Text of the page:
In the hero’s journey, the traveller undergoes various trials, confronts their fears and ultimately emerges transformed, often with newfound wisdom and personal growth. Similarly, PTG proposes that individuals can experience positive changes in the domains ‘personal strength,’ ‘new possibilities,’ ‘relating to others,’ ‘appreciation of life,’ and ‘spiritual change’ following trauma (Tedeschi & Calhoun, 1996). In alignment with Campbell’s concept of the ‘Master of Two Worlds,’ PTG doesn’t aim to erase past experiences and trauma but rather acknowledges their repercussions, placing emphasis on the strength derived from them. As per Campbell (1949), the hero retains the skills acquired through adversity, integrating them into their ‘ordinary world.’ Consequently, upon the hero’s return, one is likely to undergo personal strength, explore new possibilities, foster improved relationships with others, cultivate an enhanced appreciation of life, and undergo spiritual change.

The combination of these frameworks offers a powerful perspective on the potential for PTG and reinvention following traumatic experiences, providing trauma survivors with a sense of direction and progress within their recovery process. As therapist Estelle Frankel (2003) highlights, ‘Knowing we are on a journey that has distinct stages, and being able to ‘name’ these stages, helps us place our personal experience within a larger context’ (p. 77). This insight can empower individuals to consciously incorporate the stories and wisdom of others into their healing process, providing comfort, inspiration, and encouragement as they navigate the challenges of trauma recovery.

Nonetheless, the hero’s journey fails to adequately highlight, for example, ongoing challenges, feelings of hurt, negative emotions, and moments of doubt that individuals can still experience even after they have returned to the ordinary world. The process of recovering from trauma is not a linear path (Schmelzer, 2018); instead, it resembles more of a spiral, where the ‘return’ stage is merely a temporary pause before starting the cycle again from the ‘departure’ stage with a newfound perspective.


Throughout history, heroic stories have provided us with valuable wisdom and inspired us to grow and find courage in our own lives (Allison & Goethals, 2016). For some trauma survivors, their experiences mirror the trials and triumphs of these heroes and affirm the profound connection between myth and the human experience. As a society, we have the opportunity to reshape their narrative through the lens of resilience and strength, helping survivors realise that they are the true heroes of their own healing journey. By reframing their experiences, we provide a powerful framework for survivors to navigate their recovery with a sense of empowerment and hope (Williams, 2019).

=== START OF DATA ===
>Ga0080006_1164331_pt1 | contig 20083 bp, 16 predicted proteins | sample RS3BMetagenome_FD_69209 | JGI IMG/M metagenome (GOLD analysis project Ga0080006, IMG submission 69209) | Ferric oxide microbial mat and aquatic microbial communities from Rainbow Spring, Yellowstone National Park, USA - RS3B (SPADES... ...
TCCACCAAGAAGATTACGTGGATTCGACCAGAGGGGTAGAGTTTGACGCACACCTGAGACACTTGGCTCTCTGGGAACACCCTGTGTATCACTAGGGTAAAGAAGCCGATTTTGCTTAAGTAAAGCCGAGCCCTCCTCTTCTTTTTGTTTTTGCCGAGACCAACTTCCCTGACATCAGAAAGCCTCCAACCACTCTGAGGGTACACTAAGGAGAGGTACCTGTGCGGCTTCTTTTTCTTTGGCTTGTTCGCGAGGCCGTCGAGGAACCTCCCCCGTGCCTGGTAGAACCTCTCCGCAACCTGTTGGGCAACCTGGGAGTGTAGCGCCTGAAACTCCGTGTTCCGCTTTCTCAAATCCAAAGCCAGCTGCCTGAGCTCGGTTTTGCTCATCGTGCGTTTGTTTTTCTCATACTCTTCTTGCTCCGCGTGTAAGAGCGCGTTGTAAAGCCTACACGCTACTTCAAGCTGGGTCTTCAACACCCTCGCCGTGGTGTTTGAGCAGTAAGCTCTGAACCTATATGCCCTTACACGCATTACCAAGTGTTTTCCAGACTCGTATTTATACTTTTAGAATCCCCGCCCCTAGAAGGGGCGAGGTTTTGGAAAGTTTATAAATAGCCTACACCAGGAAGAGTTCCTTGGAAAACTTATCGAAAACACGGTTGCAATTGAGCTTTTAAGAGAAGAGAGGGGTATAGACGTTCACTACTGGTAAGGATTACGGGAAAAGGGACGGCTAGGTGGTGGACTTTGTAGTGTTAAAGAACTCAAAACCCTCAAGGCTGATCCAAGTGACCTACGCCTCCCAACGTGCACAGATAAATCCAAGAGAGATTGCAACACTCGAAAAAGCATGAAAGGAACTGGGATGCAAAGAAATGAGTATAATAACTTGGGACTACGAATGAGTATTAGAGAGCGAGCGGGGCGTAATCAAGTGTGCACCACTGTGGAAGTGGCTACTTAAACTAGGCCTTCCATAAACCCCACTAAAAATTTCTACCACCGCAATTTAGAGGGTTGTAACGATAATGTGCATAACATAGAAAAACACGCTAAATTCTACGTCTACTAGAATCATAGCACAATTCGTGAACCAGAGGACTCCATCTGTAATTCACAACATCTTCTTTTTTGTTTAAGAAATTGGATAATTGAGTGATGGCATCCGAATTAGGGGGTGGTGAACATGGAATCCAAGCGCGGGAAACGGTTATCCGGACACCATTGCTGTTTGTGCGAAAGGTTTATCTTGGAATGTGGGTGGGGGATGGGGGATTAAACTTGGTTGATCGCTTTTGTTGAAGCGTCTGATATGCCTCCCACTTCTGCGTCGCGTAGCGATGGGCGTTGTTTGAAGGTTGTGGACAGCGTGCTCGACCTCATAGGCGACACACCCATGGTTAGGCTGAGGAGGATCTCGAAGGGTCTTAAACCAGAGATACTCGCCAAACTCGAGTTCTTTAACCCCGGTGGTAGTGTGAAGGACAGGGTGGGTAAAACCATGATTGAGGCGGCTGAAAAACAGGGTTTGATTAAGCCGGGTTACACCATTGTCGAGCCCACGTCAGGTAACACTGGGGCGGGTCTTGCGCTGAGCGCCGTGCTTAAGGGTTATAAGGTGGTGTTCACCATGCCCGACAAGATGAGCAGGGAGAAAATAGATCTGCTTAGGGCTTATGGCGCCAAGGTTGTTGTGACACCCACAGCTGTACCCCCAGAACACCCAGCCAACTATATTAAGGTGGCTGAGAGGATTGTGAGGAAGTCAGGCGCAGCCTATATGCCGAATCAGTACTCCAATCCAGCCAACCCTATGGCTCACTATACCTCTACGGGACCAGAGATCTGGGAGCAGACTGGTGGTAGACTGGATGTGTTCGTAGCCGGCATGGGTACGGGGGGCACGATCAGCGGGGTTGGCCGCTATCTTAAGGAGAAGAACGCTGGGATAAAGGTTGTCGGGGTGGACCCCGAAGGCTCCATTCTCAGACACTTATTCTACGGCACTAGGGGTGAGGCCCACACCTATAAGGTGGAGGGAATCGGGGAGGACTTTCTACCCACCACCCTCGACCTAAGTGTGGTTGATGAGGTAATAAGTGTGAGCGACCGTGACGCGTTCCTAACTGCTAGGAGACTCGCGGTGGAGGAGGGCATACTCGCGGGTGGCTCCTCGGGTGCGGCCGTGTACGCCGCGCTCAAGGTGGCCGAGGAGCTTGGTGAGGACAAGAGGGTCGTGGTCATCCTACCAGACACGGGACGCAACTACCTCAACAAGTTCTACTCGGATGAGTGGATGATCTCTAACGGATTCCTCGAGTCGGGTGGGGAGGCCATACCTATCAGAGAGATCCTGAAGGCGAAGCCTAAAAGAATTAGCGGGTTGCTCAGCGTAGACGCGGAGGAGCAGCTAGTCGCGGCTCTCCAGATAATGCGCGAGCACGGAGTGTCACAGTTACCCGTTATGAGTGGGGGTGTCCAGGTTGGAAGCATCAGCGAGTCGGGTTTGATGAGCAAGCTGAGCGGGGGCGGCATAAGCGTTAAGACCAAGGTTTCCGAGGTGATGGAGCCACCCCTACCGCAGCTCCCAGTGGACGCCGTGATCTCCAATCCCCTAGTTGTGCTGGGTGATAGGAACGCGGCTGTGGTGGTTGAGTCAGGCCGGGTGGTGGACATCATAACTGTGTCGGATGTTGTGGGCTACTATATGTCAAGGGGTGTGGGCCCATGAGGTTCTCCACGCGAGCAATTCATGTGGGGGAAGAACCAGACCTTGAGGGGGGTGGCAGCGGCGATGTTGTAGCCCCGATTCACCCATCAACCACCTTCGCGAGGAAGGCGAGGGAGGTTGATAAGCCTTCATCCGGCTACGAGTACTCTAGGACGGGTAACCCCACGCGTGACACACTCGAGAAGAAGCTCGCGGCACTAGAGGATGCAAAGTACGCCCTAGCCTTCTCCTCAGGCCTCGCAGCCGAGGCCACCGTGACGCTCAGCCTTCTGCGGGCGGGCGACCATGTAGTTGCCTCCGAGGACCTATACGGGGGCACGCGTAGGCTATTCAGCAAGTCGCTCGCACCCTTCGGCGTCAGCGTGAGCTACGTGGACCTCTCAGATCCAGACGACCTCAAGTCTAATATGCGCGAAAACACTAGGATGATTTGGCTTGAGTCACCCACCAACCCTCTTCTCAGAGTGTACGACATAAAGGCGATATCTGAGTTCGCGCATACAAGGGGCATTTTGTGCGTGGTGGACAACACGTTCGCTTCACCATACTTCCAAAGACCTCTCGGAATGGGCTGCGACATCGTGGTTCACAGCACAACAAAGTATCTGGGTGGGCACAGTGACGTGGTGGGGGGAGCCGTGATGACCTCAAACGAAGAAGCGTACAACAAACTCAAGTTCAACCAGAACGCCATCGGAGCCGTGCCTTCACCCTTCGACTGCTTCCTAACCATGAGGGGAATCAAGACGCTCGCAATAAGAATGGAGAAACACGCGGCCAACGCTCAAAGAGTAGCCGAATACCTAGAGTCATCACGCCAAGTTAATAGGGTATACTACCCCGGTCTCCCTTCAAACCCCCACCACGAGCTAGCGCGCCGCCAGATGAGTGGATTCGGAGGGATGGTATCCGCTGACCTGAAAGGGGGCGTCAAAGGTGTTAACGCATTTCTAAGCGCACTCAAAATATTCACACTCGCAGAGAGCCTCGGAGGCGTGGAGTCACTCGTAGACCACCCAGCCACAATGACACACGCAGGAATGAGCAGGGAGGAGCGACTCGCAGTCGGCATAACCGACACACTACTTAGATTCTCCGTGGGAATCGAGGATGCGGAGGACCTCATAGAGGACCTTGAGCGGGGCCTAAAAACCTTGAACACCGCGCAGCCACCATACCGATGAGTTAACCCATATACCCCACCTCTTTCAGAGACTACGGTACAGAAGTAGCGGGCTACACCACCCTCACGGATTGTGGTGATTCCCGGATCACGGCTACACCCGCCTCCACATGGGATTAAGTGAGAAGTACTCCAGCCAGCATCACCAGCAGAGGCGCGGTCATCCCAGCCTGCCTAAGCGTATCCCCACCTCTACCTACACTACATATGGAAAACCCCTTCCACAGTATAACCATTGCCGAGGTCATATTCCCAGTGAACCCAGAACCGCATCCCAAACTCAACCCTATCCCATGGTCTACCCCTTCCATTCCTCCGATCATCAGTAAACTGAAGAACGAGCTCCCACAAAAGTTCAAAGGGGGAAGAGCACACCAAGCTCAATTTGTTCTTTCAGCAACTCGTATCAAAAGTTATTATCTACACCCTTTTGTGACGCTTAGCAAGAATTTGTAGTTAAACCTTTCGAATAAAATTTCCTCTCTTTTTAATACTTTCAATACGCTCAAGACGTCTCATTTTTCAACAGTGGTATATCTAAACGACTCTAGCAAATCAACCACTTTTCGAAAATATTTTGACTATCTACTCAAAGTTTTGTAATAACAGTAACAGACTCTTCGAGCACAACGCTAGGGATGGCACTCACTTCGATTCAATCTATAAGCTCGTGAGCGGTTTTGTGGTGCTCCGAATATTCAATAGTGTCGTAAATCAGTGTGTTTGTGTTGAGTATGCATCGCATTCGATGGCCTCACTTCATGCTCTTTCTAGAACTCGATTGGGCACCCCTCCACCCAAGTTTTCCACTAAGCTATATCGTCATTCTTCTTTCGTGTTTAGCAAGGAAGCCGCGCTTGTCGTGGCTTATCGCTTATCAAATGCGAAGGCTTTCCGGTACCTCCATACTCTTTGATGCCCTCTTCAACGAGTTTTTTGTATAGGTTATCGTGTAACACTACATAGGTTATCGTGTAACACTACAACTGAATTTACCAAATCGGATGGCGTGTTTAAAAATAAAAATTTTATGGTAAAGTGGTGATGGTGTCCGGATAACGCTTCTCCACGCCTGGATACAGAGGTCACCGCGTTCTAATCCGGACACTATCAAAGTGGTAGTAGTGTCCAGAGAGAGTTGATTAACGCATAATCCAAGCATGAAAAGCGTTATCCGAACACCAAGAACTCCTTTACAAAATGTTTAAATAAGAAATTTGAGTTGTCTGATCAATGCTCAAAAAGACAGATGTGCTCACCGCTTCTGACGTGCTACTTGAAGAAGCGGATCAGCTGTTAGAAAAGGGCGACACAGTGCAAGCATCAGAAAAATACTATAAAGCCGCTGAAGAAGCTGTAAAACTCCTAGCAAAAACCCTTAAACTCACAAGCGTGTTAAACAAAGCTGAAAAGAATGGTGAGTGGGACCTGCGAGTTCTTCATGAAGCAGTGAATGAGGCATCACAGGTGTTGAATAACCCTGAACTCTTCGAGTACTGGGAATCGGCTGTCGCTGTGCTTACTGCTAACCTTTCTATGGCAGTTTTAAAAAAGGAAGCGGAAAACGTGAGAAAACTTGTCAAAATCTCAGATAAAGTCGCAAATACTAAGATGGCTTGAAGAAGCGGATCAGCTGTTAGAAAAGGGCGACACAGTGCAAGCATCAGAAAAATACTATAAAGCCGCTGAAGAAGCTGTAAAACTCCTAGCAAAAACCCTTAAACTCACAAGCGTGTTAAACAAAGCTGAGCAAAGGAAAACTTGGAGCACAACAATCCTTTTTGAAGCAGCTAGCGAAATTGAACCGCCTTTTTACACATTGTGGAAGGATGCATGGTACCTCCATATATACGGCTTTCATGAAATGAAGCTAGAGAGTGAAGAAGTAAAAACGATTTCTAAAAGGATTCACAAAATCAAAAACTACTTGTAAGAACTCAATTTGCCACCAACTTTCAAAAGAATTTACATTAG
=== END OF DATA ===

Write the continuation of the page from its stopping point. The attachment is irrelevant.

About the Author: Sandra Gut is a 2023 MAPP graduate from Buckinghamshire New University, currently working in the field of Cosmetic Science. She is passionate about character strengths, resilience, and post-traumatic growth. She advocates healing and personal growth, enjoys adventures around the world, and maintains a healthy lifestyle in the gym.


Allison, S. T., & Goethals, G. R. (2016). Hero worship: The elevation of the human spirit. Journal for the Theory of Social Behaviour, 46(2), 187–210.

Calhoun L. G. & Tedeschi R. G. (2006). Handbook of posttraumatic growth: research and practice. Lawrence Erlbaum Associates.

Campbell, J. (1949/1968). The hero with a thousand faces. Princeton, NJ: Bollingen Foundation.

Frankel, Estelle. “Life as Sacred Narrative.” Tikkun 2003: 77. Literature Resource Center. Print.

Horowitz M. (2018). Redefining Identity after Trauma or Loss. Psychodynamic psychiatry46(1), 135–144.

Lindstrom, C. M., Cann, A., Calhoun, L. G., & Tedeschi, R. G. (2013). The relationship of core belief challenge, rumination, disclosure, and socio-cultural elements to posttraumatic growth. Psychological Trauma, 5(1), 50-55.

Malhotra, M., & Chebiyan, S. (2016). Posttraumatic Growth: Positive Changes Following Adversity – An Overview. International journal of psychology and behavioral sciences, 6, 109-118.

Schmelzer, G. L. (2018). Journey through trauma: A trail guide to the 5-phase cycle of healing repeated trauma. Penguin.

Tedeschi, R. G., & Calhoun, L. G. (1996). The Posttraumatic Growth Inventory: Measuring the positive legacy of trauma. Journal of Traumatic Stress, 9(3), 455– 472.

Williams, C. (2019). The Hero’s Journey: A mudmap for change. Journal of Humanistic Psychology, 59(4), 522–539.